As radio programmers and reviewers continue to pick up on Love You Strong, Terri Hendrix’s first new album in five years, she’s already preparing to unveil a second salvo: The Slaughterhouse Sessions, a harmonica-driven blues-gospel album recorded in a renovated slaughterhouse. Releasing July 8, it’s one of four albums — plus a book — the singer-songwriter and multi-instrumentalist will deliver this year in an unprecedented endeavor titled Project 5. Like every album she’s made in her 20-year career, these entries are on her own Wilory Records label through he own e-commerce store.
Although each Project 5 component is distinct, they’re thematically linked by their relationship to the concepts of love, hope and resilience. On Love You Strong, Hendrix puts love under a microscope, carefully examining issues of trust, loyalty, friendship and fortitude — both emotional and spiritual — with unflinching honesty.
“I left my comfort zone to tell the stories I wanted to tell,” she says of the Lloyd Maines-produced album, her long-awaited follow-up to 2010’s Cry Till You Laugh. That risk paid off; Love You Strong is earning Hendrix some rave reviews.
Radio stations nationwide have latched onto several tracks, including “Feel the Time,” “Northern Lights,” and “Love You Strong.”
The former surges with conviction over an urgent Celtic groove, though its inspirational “move with a mission” message is tempered with a bittersweet reminder of mortality. Life’s final chapter is also addressed in “Love You Strong.” Inspired by her father’s role as her mother’s caregiver, it honors his selfless devotion as a true testament to what upholding the vow, “in sickness and in health” really means. She visits the subject again in “Earth-Kind Rose,” but even so, Hendrix accurately notes the album’s overall tone is not one of sadness.
In “The Texas Star,” the San Marcos resident honors the defiant dignity shared by four “women united in justice and freedom/blazing across the lone star sky”: Ann Richards, Barbara Jordan, Molly Ivins and Liz Carpenter, all beacons of strength who stood in opposition to the status quo. She’s joined on harmonies by another lone star luminary: Eliza Gilkyson.
The glow igniting Hendrix’s bluesy “Northern Lights,” on the other hand, comes from within, as she ignites an exhilarating, seize-the-moment fire of self-determination.
Yet Hendrix also refuses to shy away from tougher topics, such as the brutally stark confession of self-doubt and raw nerves she makes in “Vulnerable,” an unfiltered portrait of a woman taking a long, hard look at herself, her relationships, and the world she lives in. Just like life itself, what she sees is not always pretty.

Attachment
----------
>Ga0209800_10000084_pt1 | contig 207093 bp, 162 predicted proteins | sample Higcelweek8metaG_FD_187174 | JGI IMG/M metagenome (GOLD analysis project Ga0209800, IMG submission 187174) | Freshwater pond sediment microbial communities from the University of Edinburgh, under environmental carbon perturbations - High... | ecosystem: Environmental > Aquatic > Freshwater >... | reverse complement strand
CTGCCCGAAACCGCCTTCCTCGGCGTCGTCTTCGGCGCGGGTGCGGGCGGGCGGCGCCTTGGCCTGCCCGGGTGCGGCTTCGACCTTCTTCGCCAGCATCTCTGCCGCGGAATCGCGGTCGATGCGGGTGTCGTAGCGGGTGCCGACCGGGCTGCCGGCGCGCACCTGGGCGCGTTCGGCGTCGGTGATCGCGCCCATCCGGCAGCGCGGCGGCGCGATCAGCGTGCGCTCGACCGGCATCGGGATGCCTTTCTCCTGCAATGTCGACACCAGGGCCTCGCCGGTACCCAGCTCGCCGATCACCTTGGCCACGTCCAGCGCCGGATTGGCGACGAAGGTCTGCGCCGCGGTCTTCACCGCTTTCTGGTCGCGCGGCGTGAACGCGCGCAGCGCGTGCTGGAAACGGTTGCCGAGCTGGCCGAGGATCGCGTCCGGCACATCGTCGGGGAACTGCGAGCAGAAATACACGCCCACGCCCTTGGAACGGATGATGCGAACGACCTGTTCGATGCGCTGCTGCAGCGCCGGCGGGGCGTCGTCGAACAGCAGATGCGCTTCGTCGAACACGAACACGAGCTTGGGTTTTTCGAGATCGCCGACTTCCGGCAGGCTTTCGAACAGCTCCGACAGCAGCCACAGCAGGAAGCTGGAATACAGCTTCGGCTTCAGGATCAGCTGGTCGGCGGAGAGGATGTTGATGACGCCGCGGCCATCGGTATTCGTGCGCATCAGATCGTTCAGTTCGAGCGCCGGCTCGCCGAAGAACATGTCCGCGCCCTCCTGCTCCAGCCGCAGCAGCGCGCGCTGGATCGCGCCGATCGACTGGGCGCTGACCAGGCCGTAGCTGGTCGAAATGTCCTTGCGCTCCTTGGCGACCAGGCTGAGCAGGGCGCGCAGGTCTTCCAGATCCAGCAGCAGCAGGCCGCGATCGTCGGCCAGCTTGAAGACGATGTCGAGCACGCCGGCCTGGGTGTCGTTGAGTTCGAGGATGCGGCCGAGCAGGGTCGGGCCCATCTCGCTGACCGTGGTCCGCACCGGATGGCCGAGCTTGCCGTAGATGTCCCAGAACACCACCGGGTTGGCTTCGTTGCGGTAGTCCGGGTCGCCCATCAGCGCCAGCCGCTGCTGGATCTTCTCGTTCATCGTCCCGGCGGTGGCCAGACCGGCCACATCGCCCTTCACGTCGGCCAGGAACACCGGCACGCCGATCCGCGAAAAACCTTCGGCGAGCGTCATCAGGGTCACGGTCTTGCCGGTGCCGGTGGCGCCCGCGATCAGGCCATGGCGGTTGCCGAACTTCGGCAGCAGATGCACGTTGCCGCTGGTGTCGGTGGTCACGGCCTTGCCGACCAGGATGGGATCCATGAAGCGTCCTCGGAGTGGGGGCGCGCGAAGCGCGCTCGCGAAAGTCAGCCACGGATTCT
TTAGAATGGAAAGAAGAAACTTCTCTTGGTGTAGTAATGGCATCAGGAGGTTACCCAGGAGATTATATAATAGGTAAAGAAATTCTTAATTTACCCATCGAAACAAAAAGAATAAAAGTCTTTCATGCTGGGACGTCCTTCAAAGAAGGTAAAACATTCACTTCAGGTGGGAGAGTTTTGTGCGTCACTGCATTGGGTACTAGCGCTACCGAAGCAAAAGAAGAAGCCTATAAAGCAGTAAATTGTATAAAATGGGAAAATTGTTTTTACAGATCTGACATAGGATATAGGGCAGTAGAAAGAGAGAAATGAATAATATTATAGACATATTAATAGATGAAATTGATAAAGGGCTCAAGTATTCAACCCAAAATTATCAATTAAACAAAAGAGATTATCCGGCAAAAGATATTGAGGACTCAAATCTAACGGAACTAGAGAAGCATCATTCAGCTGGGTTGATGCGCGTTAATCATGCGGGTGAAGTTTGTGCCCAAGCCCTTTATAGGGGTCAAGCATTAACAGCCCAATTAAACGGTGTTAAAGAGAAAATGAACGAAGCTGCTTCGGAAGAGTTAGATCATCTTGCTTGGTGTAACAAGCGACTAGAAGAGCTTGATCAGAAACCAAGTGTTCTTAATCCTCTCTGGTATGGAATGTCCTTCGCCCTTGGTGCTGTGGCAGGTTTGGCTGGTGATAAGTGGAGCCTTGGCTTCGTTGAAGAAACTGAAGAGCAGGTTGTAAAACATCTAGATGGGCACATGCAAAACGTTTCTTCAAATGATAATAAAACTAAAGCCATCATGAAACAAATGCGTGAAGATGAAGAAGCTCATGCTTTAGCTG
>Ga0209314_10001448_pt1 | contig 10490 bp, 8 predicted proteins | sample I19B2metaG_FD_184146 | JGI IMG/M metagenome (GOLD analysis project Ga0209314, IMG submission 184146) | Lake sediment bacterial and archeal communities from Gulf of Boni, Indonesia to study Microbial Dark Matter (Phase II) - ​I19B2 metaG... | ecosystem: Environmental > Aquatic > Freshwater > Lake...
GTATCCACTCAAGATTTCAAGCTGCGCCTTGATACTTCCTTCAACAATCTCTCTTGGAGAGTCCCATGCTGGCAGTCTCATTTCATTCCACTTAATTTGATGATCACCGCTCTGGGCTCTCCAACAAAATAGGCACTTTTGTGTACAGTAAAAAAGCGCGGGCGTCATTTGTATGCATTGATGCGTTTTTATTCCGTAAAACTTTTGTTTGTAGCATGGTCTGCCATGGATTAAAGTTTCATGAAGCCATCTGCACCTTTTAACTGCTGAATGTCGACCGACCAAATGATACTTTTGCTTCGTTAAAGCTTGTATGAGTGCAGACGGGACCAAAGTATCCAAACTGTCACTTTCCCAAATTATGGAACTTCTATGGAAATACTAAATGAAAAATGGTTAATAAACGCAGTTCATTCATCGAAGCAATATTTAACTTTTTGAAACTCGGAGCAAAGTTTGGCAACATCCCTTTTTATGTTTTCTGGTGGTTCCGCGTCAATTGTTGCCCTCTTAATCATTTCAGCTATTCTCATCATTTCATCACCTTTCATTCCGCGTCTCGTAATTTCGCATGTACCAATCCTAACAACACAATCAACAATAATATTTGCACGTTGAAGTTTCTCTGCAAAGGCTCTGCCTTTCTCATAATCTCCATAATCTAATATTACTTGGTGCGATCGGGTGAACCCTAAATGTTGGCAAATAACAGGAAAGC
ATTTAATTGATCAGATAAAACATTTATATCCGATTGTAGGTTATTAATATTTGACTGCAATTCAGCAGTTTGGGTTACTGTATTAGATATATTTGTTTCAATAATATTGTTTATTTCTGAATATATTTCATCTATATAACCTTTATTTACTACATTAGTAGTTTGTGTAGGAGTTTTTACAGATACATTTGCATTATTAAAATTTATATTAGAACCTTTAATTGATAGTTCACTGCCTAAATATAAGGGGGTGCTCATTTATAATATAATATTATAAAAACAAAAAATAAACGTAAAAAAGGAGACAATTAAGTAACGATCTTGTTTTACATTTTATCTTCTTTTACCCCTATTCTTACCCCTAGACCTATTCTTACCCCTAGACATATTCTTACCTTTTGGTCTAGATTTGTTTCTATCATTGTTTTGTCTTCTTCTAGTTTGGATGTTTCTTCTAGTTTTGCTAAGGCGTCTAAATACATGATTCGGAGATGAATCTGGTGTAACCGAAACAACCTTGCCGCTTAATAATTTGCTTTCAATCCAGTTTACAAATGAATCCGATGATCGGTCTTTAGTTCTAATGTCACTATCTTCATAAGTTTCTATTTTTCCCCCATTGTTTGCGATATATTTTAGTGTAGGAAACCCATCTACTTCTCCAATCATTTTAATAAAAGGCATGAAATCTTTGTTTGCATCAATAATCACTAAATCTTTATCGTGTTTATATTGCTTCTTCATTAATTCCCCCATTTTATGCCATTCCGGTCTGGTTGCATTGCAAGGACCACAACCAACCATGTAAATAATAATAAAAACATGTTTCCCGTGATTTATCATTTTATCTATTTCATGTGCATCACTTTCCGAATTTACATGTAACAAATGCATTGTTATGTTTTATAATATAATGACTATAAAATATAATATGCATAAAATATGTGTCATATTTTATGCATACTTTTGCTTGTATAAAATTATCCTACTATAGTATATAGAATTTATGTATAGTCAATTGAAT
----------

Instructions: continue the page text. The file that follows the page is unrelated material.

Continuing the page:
There’s also an element of tension underscoring the deceptively peppy “The Rant” that’s as palpable as the unfathomable loss haunting “Calle De Los Niños,” in which a family buries a child felled by violence.
But ultimately, Love You Strong is not about defeat; it’s about courage, adaptability and working through adversity — and the beauty of not only finding inner strength, but sharing it.
Gorgeously nuanced and at times sweetly delicate, Love You Strong is the most straightforward “folk” album that the famously eclectic Hendrix has ever made. Incorporating jazz, pop, country and blues, it’s also one of her most sonically beautiful efforts. In addition to vocals, Hendrix plays guitars, mandolin, banjo, ukulele, papoose and harmonica and Maines plays guitars, pedal steel, dobro, mandolin, banjo and papoose. They’re backed by Glenn Fukunaga on bass; Pat Manske and John Silva on drums and percussion; Riley Osbourn on keyboards; Dennis Ludiker on fiddle; Bukka Allen on accordion; and Drew Womack on harmonies.
Following Slaughterhouse Sessions, Hendrix will release Who Is Ann?, an electronica exploration. The final album, Talk to a Human, will connect the dots among all four while examining our own connections in a social media-driven world. The book, her second, will delve into her lifelong battle with epilepsy and the path she traveled to wellness.
Regarding why she took on a challenge of this magnitude, Hendrix explains, “As I became ever more conscious of just how many common threads there were, connecting songs to songs and songs to book chapters and vice-versa, the more I realized that everything I was working on was a piece of a single body of work. Seeing that ‘big picture’ these past five years allowed me the freedom to explore different aspects of my writing and music in more depth than I ever have before on a single record. I’ve always been a long-distance runner at heart, and like to think of Project 5 as a marathon; each leg is its own separate journey, but they all lead to the same destination.”
She may be a runner at heart, but she certainly doesn’t follow the beaten path. She’s never signed to a label, never had a distribution deal and never allowed interlopers to compromise her musical instincts. An early adopter of e-commerce, Hendrix has funded 16 albums completely through online pre-orders — a testament to the strong relationship she’s nurtured with her loyal fans over two decades (and multiple generations). Their support has not only allowed her to follow her heart artistically, but to pursue an even bigger dream: launching a nonprofit creative arts center serving San Marcos and beyond. It’s called OYOU, an acronym for “Own Your Own Universe” — words that embody not only the free-spirited Hendrix’s career, but her life.